Subjects & Disciplines

  • Biology
    • Health

Learning Objectives

Students will:

  • Identify how everyday activities can help keep germs from spreading.
  • Teach about and learn from a peer about how soap or hand sanitizer work to kill germs.
  • Collaborate to create trivia questions and evidence-based answers for the unit project.
  • Write an introductory paragraph about why it matters for community members to understand the science behind why germs make us sick more in the winter.

Teaching Approach

  • Project-based learning

Teaching Methods

  • Discussions
  • Jigsaw
  • Writing

Skills Summary

This activity targets the following skills:

Connections to National Standards, Principles, and Practices

Common Core State Standards for English Language Arts & Literacy

  • CCSS.ELA-LITERACY.RI.3.3:  Describe the relationship between a series of historical events, scientific ideas or concepts, or steps in technical procedures in a text, using language that pertains to time, sequence, and cause/effect.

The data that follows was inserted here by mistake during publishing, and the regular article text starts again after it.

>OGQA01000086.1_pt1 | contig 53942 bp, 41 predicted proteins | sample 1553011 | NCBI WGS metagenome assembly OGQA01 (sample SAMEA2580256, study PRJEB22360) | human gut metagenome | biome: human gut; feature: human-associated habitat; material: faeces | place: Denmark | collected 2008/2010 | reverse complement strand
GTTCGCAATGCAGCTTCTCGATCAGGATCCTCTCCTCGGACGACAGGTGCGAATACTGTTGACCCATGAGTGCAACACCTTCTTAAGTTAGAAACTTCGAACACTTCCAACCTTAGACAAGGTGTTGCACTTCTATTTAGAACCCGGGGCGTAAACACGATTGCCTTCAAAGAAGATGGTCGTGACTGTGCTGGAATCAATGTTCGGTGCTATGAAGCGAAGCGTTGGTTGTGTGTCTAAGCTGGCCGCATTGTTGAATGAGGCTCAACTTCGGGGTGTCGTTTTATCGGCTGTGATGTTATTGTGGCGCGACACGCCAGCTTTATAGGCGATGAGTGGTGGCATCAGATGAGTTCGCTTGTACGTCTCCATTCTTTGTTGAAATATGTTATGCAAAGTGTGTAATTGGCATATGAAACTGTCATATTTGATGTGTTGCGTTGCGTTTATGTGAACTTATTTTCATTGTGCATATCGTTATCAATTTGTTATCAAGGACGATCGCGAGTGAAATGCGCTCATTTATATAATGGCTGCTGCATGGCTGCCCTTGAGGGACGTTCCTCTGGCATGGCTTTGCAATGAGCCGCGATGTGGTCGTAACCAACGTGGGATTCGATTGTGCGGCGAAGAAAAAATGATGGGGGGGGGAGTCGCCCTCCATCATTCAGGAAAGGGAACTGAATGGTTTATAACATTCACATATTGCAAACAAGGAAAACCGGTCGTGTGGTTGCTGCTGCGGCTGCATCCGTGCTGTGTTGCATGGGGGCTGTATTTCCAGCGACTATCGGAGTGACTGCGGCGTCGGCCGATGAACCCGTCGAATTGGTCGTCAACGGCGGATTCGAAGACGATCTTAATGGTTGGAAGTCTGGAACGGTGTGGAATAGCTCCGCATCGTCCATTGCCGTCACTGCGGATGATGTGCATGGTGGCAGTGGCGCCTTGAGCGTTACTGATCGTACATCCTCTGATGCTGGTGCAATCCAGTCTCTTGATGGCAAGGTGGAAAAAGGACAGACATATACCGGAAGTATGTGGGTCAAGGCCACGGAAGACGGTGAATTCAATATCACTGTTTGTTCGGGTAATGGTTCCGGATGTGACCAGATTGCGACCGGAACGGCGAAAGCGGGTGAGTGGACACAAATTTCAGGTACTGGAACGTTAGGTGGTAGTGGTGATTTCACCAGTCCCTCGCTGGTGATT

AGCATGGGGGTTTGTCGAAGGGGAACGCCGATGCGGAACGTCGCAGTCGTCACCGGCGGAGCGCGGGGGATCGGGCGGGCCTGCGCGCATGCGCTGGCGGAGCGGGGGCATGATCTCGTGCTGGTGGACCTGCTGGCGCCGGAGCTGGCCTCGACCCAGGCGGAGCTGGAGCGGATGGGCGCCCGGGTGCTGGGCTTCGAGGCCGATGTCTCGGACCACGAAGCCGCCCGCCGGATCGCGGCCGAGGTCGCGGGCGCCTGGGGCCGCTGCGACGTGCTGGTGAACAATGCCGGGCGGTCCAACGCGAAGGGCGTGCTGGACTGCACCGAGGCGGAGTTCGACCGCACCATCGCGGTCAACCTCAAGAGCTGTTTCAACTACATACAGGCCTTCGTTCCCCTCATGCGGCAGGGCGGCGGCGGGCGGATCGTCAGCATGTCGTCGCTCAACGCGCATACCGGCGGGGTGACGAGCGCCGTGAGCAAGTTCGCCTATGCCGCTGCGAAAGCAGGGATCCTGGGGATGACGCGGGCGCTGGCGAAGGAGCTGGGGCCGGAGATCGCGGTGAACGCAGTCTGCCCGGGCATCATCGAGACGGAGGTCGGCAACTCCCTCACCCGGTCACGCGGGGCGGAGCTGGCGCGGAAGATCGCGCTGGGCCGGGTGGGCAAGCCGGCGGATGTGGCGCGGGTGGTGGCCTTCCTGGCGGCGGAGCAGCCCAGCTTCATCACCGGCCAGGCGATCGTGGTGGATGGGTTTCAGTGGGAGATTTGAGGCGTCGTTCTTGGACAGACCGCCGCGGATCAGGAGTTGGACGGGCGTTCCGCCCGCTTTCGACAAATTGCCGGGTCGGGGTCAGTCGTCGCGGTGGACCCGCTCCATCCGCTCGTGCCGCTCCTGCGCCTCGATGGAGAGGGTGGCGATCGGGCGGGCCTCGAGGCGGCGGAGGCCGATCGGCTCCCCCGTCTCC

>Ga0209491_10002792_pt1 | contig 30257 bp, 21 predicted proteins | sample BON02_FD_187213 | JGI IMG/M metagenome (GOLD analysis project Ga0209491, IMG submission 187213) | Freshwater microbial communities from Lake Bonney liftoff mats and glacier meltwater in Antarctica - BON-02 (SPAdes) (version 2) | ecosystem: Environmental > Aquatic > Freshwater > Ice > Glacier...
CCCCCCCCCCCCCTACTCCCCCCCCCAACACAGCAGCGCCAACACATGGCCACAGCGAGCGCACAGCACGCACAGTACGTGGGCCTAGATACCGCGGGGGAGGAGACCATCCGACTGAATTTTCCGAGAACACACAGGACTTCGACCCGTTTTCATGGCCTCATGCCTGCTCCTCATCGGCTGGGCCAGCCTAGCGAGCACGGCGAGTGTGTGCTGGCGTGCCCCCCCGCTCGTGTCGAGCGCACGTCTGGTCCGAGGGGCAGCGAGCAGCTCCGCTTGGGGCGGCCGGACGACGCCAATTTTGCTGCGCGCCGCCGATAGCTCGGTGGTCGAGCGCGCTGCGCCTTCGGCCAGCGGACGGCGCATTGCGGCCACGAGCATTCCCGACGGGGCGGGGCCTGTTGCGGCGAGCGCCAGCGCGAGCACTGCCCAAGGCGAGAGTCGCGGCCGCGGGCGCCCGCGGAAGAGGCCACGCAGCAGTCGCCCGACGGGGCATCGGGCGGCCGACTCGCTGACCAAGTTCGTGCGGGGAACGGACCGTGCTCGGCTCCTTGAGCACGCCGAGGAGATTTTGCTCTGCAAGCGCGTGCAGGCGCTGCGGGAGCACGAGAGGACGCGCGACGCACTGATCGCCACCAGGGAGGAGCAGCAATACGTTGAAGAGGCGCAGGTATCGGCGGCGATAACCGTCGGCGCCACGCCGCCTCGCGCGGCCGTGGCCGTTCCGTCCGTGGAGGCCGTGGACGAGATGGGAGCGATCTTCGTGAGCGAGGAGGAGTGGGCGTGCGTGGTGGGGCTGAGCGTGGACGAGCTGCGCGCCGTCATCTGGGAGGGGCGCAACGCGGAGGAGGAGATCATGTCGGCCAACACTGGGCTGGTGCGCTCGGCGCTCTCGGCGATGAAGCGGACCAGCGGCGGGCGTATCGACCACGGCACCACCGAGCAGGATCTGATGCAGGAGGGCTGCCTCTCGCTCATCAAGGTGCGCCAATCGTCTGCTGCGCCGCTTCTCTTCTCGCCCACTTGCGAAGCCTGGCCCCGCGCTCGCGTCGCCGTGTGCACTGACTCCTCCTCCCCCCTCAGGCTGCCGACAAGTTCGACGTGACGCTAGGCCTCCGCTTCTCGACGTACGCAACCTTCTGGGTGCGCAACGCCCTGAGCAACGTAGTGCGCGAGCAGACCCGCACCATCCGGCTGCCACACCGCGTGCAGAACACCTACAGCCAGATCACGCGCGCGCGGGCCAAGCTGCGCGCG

• CCSS.ELA-LITERACY.RI.4.3:  Explain events, procedures, ideas, or concepts in a historical, scientific, or technical text, including what happened and why, based on specific information in the text.
  • CCSS.ELA-LITERACY.SL.3.1:  Engage effectively in a range of collaborative discussions (one-on-one, in groups, and teacher-led) with diverse partners on grade 3 topics and texts, building on others' ideas and expressing their own clearly.
  • CCSS.ELA-LITERACY.SL.4.1:  Engage effectively in a range of collaborative discussions (one-on-one, in groups, and teacher-led) with diverse partners on grade 4 topics and texts, building on others' ideas and expressing their own clearly.
  • Writing Standards K-5:  Text Types and Purposes, W.3.1
  • Writing Standards K-5:  Text Types and Purposes, W.4.1

Next Generation Science Standards

What You’ll Need

Required Technology

  • Internet Access: Required
  • Tech Setup: 1 computer per classroom, 1 computer per pair, Monitor/screen, Projector, Speakers

Physical Space

  • Classroom

Setup